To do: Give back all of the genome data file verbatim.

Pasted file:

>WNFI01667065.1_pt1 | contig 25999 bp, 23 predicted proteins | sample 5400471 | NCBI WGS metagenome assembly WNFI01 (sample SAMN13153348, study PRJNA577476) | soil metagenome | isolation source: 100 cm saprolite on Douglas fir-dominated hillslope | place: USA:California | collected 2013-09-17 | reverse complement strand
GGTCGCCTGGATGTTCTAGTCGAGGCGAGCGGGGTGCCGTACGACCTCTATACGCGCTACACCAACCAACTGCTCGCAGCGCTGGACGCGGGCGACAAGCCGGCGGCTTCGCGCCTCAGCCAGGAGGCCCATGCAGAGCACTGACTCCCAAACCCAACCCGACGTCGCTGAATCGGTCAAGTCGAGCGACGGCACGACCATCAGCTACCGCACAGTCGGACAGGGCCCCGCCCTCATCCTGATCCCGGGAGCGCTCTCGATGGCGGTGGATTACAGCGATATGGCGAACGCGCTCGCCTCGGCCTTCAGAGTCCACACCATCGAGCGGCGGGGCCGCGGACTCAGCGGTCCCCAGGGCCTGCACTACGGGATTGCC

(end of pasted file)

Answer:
>WNFI01667065.1_pt1 | contig 25999 bp, 23 predicted proteins | sample 5400471 | NCBI WGS metagenome assembly WNFI01 (sample SAMN13153348, study PRJNA577476) | soil metagenome | isolation source: 100 cm saprolite on Douglas fir-dominated hillslope | place: USA:California | collected 2013-09-17 | reverse complement strand
GGTCGCCTGGATGTTCTAGTCGAGGCGAGCGGGGTGCCGTACGACCTCTATACGCGCTACACCAACCAACTGCTCGCAGCGCTGGACGCGGGCGACAAGCCGGCGGCTTCGCGCCTCAGCCAGGAGGCCCATGCAGAGCACTGACTCCCAAACCCAACCCGACGTCGCTGAATCGGTCAAGTCGAGCGACGGCACGACCATCAGCTACCGCACAGTCGGACAGGGCCCCGCCCTCATCCTGATCCCGGGAGCGCTCTCGATGGCGGTGGATTACAGCGATATGGCGAACGCGCTCGCCTCGGCCTTCAGAGTCCACACCATCGAGCGGCGGGGCCGCGGACTCAGCGGTCCCCAGGGCCTGCACTACGGGATTGCC